Right-hander Stoudt is a good starting prospect for the bowler and a scout sent me saying Moore is the sleeper in the deal, a big boom that hit 102 mph with a plus slider.

Will all of these players succeed? hard to say. But for a team that was unwilling to sign Castillo long-term, that’s a big task and it’s exactly what the Reds needed to do to maximize chips like Castillo.

Corey Brook, Mariners writer

The Mariners went into Friday’s game in Houston with the best ERA in baseball in the last 55 games (2.96). So why add the 29-year-old Castillo?

First, this team feels they have a real shot at snapping up their 21-year drought. She had to make a big splash. This is not Soto, but it is the best arm available out there. And she points this out: The Mariners, who recently had a 14-game winning streak in a row, don’t mess around. They’re serious about getting into the post-season dance. Second, the club knows it needs to watch the in-turn workload of two of its best young players, Logan Gilbert and George Kirby.


Noelfi Marty is one of the best prospects in Seattle. (Larry Goren/Four Seam Images via AP)

Castillo is an ace in every sense of the word, and he should thrive by moving from the Reds-friendly football field to the expansive T-Mobile park. He’s in team control until 2023. Castillo’s four-stage fastball (hitting average is 125 against) and change (.196) has been virtually unchangeable this season. The comeback is pretty steep, as these things can be, and suggests that sailors are already striving for it. Mart was the club’s best player and Arroyo is likely to be the second-placed. He split the Cal League when he was 18 years old.

Inoue Sarris, MLB National Writer

At Castillo, sailors get an ace. Since he broke out in the league in 2017, only one eligible player has had as high a pitch as he showed and hit more hits – so he’s able to reduce damage and keep the hitter out of the base lanes. He has power and control and manages to keep the ball in the park in an awesome park for shooters – he’ll enjoy getting out of Cincinnati.

It’s a complete arsenal. This year, he flattened his four stitches and showed off the best slick roundup of his career, to go with a plus slider and an elite change. Being able to play the two fastballs apart from each other gives him a real four-point combination with the command. He’s one of 15 players in the major leagues this year with above-average objects and positions on three or more stadiums.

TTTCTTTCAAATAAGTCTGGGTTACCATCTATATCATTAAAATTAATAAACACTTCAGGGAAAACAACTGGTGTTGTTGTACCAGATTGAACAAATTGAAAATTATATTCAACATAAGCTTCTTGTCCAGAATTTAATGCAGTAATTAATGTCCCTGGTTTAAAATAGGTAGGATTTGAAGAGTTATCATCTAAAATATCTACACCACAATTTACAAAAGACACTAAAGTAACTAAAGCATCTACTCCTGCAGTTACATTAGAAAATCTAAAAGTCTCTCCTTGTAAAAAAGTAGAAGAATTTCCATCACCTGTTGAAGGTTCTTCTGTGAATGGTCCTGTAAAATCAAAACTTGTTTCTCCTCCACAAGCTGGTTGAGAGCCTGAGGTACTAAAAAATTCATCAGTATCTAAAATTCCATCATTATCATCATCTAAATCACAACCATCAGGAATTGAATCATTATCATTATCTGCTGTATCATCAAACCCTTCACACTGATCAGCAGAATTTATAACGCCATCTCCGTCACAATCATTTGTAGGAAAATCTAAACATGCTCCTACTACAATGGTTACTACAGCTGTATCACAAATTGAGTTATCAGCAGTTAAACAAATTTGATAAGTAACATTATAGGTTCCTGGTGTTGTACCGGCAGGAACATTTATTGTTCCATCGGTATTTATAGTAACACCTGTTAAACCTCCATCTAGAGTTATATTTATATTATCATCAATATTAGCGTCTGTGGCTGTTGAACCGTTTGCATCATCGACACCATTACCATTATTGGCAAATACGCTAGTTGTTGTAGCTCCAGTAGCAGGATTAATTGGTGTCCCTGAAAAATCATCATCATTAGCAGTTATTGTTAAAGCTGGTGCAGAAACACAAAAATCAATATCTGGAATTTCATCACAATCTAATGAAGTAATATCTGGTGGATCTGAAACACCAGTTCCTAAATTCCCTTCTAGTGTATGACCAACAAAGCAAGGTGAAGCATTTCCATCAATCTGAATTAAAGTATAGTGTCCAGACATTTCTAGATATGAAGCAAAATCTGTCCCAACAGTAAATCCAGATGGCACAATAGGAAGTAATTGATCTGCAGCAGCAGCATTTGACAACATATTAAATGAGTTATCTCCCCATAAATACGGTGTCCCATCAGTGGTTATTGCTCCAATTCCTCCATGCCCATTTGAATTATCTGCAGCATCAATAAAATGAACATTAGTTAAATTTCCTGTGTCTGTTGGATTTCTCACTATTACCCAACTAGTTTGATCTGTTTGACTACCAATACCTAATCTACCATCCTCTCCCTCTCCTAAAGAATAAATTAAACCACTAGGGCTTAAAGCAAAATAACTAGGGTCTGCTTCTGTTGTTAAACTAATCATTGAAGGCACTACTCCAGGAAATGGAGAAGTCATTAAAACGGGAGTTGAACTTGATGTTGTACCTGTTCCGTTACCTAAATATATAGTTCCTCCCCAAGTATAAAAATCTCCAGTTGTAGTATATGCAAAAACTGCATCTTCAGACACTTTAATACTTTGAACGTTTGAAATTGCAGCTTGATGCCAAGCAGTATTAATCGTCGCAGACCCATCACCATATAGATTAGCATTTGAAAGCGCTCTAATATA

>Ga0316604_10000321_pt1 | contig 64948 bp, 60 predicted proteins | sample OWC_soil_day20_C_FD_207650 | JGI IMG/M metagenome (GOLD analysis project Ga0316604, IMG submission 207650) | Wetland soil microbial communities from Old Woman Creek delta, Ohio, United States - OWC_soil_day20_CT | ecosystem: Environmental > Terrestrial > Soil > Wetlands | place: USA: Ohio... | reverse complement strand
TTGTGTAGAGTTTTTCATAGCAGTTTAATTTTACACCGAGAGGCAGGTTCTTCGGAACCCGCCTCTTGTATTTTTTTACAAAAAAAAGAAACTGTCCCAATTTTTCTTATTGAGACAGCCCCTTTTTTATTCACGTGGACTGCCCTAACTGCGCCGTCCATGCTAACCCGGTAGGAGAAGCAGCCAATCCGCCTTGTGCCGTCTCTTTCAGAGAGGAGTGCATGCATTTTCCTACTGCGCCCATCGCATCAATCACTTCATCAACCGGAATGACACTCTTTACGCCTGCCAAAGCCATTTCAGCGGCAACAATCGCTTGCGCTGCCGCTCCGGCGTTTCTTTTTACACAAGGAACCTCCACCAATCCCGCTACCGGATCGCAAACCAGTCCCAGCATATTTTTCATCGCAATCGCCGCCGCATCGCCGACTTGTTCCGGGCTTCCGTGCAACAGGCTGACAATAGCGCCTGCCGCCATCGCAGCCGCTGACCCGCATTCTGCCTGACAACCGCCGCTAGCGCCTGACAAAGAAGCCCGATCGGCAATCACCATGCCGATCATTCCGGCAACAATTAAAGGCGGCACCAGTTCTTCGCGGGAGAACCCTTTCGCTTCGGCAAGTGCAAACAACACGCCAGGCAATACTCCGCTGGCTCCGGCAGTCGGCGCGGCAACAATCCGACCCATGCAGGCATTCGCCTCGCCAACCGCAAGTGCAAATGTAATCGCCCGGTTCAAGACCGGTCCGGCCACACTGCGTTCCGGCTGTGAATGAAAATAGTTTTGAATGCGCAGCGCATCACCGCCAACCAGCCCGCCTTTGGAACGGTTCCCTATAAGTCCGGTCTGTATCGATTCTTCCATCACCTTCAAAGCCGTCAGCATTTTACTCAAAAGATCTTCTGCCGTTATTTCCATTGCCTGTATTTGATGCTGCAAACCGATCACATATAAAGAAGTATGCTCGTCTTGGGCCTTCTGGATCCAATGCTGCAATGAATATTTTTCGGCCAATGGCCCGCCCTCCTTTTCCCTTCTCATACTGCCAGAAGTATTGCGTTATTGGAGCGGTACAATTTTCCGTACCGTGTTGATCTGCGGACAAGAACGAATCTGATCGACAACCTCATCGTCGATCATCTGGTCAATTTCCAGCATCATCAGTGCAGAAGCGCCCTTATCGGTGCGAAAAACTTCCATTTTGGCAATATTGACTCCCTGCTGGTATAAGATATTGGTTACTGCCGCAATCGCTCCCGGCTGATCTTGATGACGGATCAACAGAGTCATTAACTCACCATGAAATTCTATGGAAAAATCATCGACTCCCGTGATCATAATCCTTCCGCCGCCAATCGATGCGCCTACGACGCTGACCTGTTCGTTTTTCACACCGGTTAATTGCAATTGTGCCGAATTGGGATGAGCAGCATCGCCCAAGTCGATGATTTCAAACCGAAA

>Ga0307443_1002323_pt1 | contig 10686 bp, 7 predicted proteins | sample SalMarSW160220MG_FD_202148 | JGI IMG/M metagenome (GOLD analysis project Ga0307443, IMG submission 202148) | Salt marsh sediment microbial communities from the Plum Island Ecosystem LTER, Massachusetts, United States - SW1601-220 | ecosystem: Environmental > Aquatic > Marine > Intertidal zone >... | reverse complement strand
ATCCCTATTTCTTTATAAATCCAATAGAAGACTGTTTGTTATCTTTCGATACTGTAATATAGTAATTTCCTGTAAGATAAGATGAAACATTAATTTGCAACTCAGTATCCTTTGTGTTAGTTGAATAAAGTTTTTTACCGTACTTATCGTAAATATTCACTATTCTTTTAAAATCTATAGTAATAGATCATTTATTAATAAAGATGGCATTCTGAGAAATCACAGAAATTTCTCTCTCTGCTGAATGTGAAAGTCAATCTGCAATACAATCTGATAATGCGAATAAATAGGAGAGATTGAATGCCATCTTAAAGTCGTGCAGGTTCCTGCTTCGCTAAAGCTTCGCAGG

There is always a debate about what makes a real ace. Maybe Castillo was on the wrong side of that to some, and so they’ll be talking about how big a franchise the Reds are and thinking the Mariners might have overpaid. But a guy with that kind of speed and that kind of advanced driving for a big arsenal? He looks like he’s a bit of a team leader, and he’s going to change the top of Seattle’s turn either way. Perhaps worth the expectations.

Stephen Nisbet, MLB National Writer

After weeks of speculation about where Castillo would land, the answer was not New York, not Los Angeles, but Seattle. The Mariners have declared themselves as key players in this trade deadline by having the best known starting bowler available. Castillo immediately raised the level of the Mariners’ rotation: he and Robbie Ray would be an amazing punch in the playoffs. Castillo has a 3.22 ERA career at home, although Great American Ball Park in Cincinnati is linked with Coors Field for being the worst shooting park in the majors, according to Statcast park factors. Now his main stadium is T-Mobile Park, which is considered the best stadium for shooters. I am sure he will appreciate the difference.

The wave of young shooters that the Mariners have at or near Major League level – from Gilbert to Kirby to Matt Brach, Emerson Hancock and more – presents a bright future, but Diputo realizes the best play nowadays is to bolster the rotation with a veteran arm. The price was high, with Mariners breaking out in three of the top five prospects, but there is reason to believe Castillo will provide enough value over the next 15 months to make the cost worthwhile, even if he goes elsewhere at a free agency.

(Photo: Rick Scuteri/USA Today)